by John Jordan
CONGERS, NY—While he admitted there’s still a long way to go before Rockland returns to solid economic footing, County Executive Ed Day told a group of construction executives and officials of organized labor last month that the county’s economy has definitely turned the corner from its near-collapse two years ago.
Some 50 construction contractors, union officials and trade association executives met with Mr. Day at Restaurant X in Congers, NY on Oct. 28 to learn about opportunities within the county budget, local participation on county government contracts, major developments on the horizon and the county’s infrastructure program. Sponsored by the Construction Industry Council of Westchester & Hudson Valley, Inc., and the Construction Contractors Association based in Newburgh, the session was also attended by Rockland County Highway Superintendent Charles “Skip” Vezzetti.
County Executive Day, who took office nearly two years ago, recounted that in his first days in office he learned the county was just $42,000 from defaulting on its debt.
“I inherited a mess, there is no getting around that,” he admitted. When he first took office the county was facing a $135-million de cit. The county later negotiated and issued a $96-million deficit bond, which it is now paying down.
He said that in the first two years of his administration, county government is running in the black. The county, which was labeled as the most distressed
county in New York State in 2012 and 2013, is now almost off the state’s most distressed list. In addition, the county has received a number of debt rating upgrades, the most recent by Moody’s Investors Service, which upgraded Rockland County’s general obligation bond rating from Baa2 to Baa1 with a positive outlook.
Mr. Day told the group that the county is running a “more lean, more efficient” operation with a $723-million 2016 proposed budget that would reduce government spending by $43 million compared to last year’s budget.
“It is the largest decrease in the history of Rockland County,” he said. The last two years the county has been able to assemble a “modest surplus,” which he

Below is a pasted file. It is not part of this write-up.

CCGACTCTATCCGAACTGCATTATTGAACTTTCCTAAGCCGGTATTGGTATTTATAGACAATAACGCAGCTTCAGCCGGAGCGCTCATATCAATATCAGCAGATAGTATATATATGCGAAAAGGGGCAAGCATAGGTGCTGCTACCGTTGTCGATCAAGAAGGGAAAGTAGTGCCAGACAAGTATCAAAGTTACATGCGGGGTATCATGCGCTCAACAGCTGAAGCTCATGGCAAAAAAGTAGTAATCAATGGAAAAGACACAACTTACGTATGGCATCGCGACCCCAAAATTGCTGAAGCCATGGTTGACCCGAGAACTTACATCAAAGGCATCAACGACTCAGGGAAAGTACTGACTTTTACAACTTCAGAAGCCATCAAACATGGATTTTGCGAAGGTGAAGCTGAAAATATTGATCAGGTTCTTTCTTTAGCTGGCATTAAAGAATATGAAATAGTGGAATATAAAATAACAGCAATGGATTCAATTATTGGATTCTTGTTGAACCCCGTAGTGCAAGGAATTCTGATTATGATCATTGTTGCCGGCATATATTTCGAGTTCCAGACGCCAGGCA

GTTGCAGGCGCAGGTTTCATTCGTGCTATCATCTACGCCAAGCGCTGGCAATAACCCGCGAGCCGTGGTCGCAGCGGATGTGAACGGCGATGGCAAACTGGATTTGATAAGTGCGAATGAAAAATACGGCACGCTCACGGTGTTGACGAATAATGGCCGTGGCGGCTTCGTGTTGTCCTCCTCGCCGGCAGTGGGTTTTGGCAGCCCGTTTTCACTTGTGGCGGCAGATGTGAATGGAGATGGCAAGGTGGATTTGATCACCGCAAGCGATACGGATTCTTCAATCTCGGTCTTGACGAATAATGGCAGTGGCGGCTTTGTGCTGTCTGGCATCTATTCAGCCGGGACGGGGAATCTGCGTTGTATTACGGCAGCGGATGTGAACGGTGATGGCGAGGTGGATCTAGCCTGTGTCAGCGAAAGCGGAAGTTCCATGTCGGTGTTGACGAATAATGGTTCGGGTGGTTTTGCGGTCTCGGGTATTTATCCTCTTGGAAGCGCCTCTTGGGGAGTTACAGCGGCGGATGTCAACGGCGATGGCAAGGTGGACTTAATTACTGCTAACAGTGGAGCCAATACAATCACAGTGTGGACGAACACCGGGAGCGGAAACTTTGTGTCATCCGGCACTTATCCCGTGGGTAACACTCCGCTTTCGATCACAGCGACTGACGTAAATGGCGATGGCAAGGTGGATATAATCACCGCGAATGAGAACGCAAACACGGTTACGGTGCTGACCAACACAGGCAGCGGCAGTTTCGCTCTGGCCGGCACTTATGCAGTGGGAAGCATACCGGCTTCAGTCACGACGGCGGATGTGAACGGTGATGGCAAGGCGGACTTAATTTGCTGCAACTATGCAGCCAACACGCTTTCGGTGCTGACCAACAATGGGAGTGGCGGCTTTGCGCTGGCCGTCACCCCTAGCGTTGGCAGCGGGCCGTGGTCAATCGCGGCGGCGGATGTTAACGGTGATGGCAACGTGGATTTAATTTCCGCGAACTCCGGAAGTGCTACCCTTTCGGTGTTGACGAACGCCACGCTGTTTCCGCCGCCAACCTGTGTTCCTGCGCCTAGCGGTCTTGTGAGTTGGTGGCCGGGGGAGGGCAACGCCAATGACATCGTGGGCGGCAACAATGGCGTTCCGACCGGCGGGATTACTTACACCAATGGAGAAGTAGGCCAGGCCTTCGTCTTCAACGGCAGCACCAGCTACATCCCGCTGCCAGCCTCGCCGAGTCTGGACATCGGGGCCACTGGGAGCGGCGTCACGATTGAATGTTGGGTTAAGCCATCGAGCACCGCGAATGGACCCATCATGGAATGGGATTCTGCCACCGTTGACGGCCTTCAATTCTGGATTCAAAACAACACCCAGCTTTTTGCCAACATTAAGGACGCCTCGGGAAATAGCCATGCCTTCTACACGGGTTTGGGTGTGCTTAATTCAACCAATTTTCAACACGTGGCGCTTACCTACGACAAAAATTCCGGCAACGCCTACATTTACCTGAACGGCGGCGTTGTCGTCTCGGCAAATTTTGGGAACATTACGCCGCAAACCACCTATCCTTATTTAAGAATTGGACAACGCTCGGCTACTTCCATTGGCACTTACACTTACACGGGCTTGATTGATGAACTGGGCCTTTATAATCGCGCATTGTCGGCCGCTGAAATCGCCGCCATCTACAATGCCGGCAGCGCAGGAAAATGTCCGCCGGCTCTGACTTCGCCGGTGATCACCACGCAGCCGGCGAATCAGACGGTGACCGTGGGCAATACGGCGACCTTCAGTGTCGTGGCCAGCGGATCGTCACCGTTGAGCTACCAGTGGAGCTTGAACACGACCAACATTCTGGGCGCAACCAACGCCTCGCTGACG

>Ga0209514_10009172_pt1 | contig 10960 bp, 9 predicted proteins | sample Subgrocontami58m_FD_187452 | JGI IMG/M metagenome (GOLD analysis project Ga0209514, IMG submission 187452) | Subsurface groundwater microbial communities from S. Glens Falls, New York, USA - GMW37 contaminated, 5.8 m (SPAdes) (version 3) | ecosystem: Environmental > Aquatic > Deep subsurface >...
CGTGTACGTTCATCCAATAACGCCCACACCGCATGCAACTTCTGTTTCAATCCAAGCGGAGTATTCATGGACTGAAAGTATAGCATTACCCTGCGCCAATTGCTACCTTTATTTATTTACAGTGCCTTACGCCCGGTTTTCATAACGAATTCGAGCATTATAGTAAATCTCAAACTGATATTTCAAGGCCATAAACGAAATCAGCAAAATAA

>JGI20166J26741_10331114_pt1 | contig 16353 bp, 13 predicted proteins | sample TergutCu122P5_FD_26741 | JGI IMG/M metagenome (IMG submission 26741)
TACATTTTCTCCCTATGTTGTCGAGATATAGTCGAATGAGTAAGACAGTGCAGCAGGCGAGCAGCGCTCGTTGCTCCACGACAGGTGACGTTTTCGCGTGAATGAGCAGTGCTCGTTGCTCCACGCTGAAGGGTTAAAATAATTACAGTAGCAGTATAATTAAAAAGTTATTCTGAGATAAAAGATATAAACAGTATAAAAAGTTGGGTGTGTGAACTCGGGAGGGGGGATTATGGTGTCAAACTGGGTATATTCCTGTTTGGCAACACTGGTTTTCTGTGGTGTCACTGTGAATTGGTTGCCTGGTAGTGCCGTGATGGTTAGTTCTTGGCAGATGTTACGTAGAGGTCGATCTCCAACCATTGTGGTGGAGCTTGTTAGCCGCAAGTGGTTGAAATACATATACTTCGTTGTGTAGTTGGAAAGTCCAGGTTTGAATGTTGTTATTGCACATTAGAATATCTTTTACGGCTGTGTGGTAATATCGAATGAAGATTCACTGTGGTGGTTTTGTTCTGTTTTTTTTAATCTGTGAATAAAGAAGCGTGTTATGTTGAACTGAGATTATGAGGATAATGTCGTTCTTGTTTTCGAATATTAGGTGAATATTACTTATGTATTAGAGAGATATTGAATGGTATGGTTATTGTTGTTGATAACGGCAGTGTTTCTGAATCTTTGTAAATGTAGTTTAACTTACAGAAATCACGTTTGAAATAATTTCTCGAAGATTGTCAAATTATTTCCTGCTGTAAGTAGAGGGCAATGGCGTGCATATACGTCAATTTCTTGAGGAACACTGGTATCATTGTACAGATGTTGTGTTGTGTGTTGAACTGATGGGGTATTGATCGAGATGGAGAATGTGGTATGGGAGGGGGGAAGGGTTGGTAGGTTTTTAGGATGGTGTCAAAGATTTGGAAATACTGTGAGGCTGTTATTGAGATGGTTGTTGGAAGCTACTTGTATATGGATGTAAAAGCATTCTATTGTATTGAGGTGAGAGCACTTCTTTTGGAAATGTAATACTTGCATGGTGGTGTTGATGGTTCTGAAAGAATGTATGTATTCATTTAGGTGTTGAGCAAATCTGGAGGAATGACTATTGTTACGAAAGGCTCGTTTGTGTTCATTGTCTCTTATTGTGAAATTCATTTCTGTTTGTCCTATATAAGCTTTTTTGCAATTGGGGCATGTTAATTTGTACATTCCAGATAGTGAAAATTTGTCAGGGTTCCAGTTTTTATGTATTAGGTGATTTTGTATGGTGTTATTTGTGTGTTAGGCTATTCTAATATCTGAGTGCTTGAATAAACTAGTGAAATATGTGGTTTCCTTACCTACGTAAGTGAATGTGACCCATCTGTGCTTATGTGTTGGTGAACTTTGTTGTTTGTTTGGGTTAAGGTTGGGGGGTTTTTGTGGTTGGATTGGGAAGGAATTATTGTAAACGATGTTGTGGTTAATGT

said shows that the county is beginning to turn the corner on its fiscal woes.
His budget for 2016 calls for no funding for the Summit Park Nursing Care Center and Hospital. The county had hoped to sell the facility for $36 million but shelved the sale after the prospective buyer contacted the LDC to say that it had terminated the agreement. The county is now in the process of closing the facility. The CSEA, which represents union workers at the Summit complex, recently led suit to prevent the closure by year’s-end.
The County Executive complained that state mandates are driving up the cost of government in Rockland County and throughout the state. Despite that,
county government would have come in under the two-percent tax cap were it not for the failed Summit Park sales deal. The county will now have to spend approximately $7 million in connection with the Summit closure, he said.
He said his administration believes in maintaining and upgrading its infrastructure. “As a taxpayer you deserve to have good roads. I don’t think that is asking too much…Without that (well-maintained infrastructure) we are going to have issues. We should invest in our own county.”
Mr. Day recalled back in 2014 when he first took office he sat down with Highway Superintendent Vezzetti and engaged in a process of “attacking the infrastructure in Rockland County to make it better.”
He said the county has completed a number of major projects this year, including the New Hempstead road project, the Oak Tree Road bridge, the Montebello Road bridge, while the Union Road project is nearly complete. He adds that work on Forshay Road (approximately $10 million) in Ramapo is now under construction and the Orangeburg Road bridge project went out to bid and is projected to be about a $12-million project.
In addition, the River Road reconstruction project in Haverstraw is in the
planning stages as is another major infrastructure project. He related that the county has also completed about 20 county road repaving projects.
“This is an across-the-board approach to make our roadway and infrastructure better,” Mr. Day said.
He said that because of the low cost of borrowing, it makes sense to undertake infrastructure improvements now so that it doesn’t cost three or four times the amount in years to come when costs and interest rates are higher.
He also stressed that his administration is working hard to ensure that local rms secure county contracts. “We have had complaints about outsourcing to other states, this is unacceptable,” he said.
The recent decision by Haverstraw to walk away from the proposed $250-million Legoland project due to some neighborhood opposition was premature, according to the County Executive. He said that an opportunity was lost by government leaders to
have the developer fully vet his project and explain its bene ts and how it would mitigate issues of concern, such as traffic and water use.
The County Executive also addressed the new Tappan Zee Bridge. He said he was pleased the state was awarded a $10-million TIGER grant from the U.S. Department of Transportation to help fund bus station, intersection and pedestrian facilities upgrades in connection with the creation of the $81.6-millon Hudson Links bus rapid transit network in Rockland and Westchester counties that will connect to the BRT service on the new Tappan Zee Bridge. However, further federal funding for the project will be necessary, he noted.